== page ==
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Absentee ballots delayed and polls close as Georgia primary approaches

Michael Hanson votes Saturday at the DeKalb County Voter Registration and Elections Office near Decatur. STEVE SCHAEFER FOR THE ATLANTA JOURNAL-CONSTITUTION
Michael Hanson votes Saturday at the DeKalb County Voter Registration and Elections Office near Decatur. STEVE SCHAEFER FOR THE ATLANTA JOURNAL-CONSTITUTION

Tens of thousands of Georgia voters hadn’t yet received their absentee ballots Monday as precincts continued to close, narrowing options for voters to safely cast ballots in the state’s June 9 primary.

The secretary of state's office might ask the National Guard to help voters at precincts on election day if too many poll workers quit because they fear catching the coronavirus.

The obstacles facing both absentee and in-person voters just eight days before the primary create the potential for long lines on election day and absentee ballots arriving too late to be counted.

Election officials said they’re working to ensure that absentee ballots are delivered in time, though voters might have to return them in drop boxes rather than put them in the mail. Absentee ballots will be counted only if they’re received by county election offices by 7 p.m. June 9.

“It’s definitely a tight time frame,” said Gabriel Sterling, the implementation manager for the secretary of state’s office. “The good thing is we have drop boxes in every metro county. It’s the safest option if you want to make sure your ballot is going to get there, or you can vote in person.”

But in-person voters might face problems as well. Over 10% of the state's precincts have closed, forcing voters into fewer locations where they'll have to maintain social distance from each other, likely creating long lines.

One major voting location, Grady High School in Midtown Atlanta, closed because of renovations, forcing nearly 18,000 registered voters into a temporary precinct at Park Tavern across the street in Piedmont Park.

Calling in the National Guard isn’t necessary yet, but it will be if precincts lack enough poll workers, Sterling said. Poll workers are often over 70 years old, putting them in a group considered to be at higher risk of contracting COVID-19.

Many voters plan to avoid human contact at precincts — if they receive their absentee ballots in time.

About 95% of nearly 1.6 million absentee ballots had been delivered as of Monday, according to postal tracking data, leaving roughly 84,000 still in the mail. Those ballots should reach voters soon because they’re now being mailed from local election offices rather than flown across the country from an Arizona-based ballot processing company, Sterling said.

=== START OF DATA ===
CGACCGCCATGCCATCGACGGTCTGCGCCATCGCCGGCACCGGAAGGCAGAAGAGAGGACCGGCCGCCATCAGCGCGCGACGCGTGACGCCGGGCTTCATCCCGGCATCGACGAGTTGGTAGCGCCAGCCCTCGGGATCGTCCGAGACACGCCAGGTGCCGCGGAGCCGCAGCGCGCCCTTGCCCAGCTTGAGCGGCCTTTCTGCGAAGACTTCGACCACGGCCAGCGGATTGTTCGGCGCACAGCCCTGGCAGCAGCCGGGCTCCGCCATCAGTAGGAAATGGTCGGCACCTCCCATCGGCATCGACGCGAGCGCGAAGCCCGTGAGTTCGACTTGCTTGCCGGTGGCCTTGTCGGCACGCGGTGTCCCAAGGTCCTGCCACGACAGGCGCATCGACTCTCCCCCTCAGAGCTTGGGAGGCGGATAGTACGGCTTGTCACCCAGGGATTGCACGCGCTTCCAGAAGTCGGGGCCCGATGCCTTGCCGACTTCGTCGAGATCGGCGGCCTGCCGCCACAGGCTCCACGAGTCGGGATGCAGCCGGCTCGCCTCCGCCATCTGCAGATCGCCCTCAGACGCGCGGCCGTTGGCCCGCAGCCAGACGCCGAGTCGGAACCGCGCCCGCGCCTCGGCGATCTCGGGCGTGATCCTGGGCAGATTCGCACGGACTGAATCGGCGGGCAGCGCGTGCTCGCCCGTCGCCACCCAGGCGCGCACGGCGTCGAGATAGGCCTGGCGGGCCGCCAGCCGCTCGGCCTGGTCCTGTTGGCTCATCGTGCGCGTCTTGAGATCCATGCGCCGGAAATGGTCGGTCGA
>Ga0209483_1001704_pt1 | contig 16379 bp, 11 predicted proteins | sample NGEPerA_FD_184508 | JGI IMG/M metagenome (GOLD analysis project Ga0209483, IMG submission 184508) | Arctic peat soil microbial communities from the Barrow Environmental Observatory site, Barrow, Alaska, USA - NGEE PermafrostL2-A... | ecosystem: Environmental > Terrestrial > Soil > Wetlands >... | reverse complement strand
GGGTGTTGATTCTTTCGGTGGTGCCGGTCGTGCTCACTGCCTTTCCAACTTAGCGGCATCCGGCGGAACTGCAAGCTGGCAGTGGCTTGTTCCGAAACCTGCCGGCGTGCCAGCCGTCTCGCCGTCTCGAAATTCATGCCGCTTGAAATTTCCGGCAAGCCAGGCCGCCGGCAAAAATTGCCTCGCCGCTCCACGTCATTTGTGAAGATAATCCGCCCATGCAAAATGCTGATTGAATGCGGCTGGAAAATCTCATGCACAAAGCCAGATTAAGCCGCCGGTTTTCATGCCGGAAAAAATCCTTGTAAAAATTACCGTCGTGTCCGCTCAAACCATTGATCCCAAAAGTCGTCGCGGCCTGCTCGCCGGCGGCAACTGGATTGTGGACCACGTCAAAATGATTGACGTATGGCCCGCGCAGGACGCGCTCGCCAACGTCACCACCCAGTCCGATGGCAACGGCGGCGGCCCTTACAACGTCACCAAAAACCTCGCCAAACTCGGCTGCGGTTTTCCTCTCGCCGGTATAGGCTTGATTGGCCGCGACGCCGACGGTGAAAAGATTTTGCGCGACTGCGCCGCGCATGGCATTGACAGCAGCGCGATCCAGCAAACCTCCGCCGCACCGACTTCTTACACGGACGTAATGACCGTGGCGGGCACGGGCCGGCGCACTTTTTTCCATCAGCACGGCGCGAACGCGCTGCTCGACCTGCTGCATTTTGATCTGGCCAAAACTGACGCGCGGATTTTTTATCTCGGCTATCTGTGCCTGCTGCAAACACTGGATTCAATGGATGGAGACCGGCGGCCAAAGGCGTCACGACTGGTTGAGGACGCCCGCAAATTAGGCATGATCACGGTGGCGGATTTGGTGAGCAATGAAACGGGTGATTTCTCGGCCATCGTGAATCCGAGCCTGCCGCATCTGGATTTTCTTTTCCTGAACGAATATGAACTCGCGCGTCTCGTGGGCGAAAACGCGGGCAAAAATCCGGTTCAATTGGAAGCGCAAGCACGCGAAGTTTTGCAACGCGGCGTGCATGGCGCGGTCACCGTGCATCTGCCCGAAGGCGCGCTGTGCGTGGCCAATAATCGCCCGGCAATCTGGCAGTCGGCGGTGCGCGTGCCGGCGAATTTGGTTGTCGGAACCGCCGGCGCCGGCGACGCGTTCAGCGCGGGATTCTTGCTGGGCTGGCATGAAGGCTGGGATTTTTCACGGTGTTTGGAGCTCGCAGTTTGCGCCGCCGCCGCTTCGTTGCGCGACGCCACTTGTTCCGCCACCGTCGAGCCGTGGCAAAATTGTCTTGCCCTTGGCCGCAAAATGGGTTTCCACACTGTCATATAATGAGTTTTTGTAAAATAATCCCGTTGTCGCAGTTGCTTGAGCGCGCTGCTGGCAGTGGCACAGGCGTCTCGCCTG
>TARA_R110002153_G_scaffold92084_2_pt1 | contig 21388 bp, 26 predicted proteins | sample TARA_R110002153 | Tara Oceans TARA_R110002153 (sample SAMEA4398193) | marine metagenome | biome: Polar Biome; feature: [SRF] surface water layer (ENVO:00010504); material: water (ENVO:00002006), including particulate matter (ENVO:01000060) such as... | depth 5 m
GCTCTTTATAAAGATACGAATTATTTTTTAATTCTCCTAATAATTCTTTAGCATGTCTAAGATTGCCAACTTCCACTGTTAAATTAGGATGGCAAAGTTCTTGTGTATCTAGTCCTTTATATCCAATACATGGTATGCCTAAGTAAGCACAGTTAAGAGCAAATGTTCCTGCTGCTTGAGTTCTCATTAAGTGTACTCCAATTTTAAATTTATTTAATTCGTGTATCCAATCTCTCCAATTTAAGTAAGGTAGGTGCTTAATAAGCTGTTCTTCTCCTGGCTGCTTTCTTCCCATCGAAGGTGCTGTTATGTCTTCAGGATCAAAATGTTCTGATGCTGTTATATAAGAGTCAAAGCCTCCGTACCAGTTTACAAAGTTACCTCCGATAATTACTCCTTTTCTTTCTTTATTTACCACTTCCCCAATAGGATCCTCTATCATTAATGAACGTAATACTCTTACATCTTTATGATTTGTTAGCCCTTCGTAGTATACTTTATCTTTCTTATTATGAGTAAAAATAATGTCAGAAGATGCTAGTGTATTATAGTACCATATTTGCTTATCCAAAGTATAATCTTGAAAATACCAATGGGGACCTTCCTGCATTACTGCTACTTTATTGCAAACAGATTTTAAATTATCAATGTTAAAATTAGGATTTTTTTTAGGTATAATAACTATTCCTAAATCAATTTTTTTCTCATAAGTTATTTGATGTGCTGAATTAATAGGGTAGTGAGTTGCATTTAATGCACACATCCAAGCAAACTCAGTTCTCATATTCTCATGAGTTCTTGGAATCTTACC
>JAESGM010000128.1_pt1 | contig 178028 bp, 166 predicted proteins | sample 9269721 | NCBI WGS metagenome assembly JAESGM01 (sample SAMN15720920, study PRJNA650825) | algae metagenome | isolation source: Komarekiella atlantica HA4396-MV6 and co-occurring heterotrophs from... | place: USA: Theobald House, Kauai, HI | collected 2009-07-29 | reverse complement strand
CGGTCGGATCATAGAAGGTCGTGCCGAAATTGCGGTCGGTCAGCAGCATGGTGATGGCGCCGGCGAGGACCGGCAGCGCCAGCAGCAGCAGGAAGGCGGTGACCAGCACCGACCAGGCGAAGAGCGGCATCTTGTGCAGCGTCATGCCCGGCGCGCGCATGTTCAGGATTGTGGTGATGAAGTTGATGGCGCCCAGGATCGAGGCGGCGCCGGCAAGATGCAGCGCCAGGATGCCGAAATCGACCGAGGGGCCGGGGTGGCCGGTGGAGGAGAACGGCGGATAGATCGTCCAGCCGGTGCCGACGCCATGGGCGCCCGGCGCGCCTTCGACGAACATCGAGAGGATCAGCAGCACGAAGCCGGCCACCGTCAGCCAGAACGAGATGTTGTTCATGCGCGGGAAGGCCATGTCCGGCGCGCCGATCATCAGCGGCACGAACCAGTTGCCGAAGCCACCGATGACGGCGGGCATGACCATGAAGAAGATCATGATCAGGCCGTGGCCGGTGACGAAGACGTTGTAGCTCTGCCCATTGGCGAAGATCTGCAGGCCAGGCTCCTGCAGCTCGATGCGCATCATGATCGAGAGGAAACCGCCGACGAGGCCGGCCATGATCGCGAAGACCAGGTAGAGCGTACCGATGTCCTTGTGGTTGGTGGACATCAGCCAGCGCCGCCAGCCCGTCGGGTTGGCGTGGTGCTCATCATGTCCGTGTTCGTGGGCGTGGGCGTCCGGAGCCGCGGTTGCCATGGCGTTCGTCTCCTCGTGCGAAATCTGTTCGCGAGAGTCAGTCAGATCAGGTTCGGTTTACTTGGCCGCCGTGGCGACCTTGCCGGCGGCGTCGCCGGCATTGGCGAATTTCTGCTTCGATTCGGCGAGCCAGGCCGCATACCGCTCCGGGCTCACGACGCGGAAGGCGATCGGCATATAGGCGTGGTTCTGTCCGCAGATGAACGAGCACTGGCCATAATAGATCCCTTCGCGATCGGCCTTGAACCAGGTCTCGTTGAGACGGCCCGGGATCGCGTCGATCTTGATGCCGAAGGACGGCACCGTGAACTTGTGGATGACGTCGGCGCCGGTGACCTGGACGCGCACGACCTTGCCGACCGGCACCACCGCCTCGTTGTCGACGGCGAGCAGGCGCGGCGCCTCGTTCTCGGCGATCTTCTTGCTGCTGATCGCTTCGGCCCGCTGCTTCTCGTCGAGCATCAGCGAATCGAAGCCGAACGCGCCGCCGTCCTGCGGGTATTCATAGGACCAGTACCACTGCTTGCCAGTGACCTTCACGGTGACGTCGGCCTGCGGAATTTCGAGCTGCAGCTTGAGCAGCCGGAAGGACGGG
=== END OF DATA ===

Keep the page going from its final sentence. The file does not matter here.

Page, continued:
Voters such as Bobbie Wagoner fear they’ll have to choose between voting and risking their health if they don’t receive their absentee ballots.

Wagoner, a 69-year-old who lives in the Virginia-Highland neighborhood, said she requested an absentee ballot in early April, and when it finally arrived weeks later, it was the wrong ballot. She wanted a Democratic Party ballot but received a Republican Party ballot. She asked for a new ballot.

“I’m worried that I won’t get it in time,” Wagoner said. “I wonder how many people are out there without a ballot and not knowing what to do.”

Many of the voters who are still awaiting their ballots live in Fulton County, which faced severe backlogs exacerbated by delays after an elections employee died of COVID-19.

Last week, county election officials discovered they hadn't processed an unknown number of emailed absentee ballot requests. Election officials had sent all ballots to voters who mailed request forms, but forms that voters attached to emails to the county weren't always recorded.

An additional 3,300 absentee requests statewide, including 2,000 in Fulton, were never sent to voters because county election officials entered them into computer systems incorrectly, Sterling said. Those ballots were being mailed Monday.

A spokesman for House Speaker David Ralston, a critic of Secretary of State Brad Raffensperger's effort to expand absentee voting during the coronavirus pandemic, said the problems validate his concerns. Rafffensperger sent absentee ballot requests in April to Georgia's 6.9 million active voters, encouraging them to avoid in-person voting.

“Sadly, this demonstrates that the concerns Speaker Ralston voices to the secretary of state about an impromptu, widespread mail-in voting effort have been proven true,” spokesman Kaleb McMichen said. “Whether to prevent unintentional errors or willful fraud, widespread vote-by-mail efforts require careful planning and stringent oversight.”

The voting rights group Fair Fight Action launched an effort last week to receive complaints about the state's absentee voting process, including delays and inaccurate information.

“We know that for every voter who reaches out and shares their story with us, there are hundreds if not thousands of additional voters who are facing the same challenge,” said Seth Bringman, a spokesman for Fair Fight Action, which is suing the state over its voting practices.

So far, 720,000 voters have returned absentee ballots and 150,000 others have voted in person during the first two weeks of early voting. An additional 850,000 voters received absentee ballots but haven't yet returned them, according to state election data.

Voters can check their ballot status on the state's My Voter Page at www.mvp.sos.ga.gov. Voters in Fulton whose ballots haven't been issued can contact the county elections office at 404-612-7060.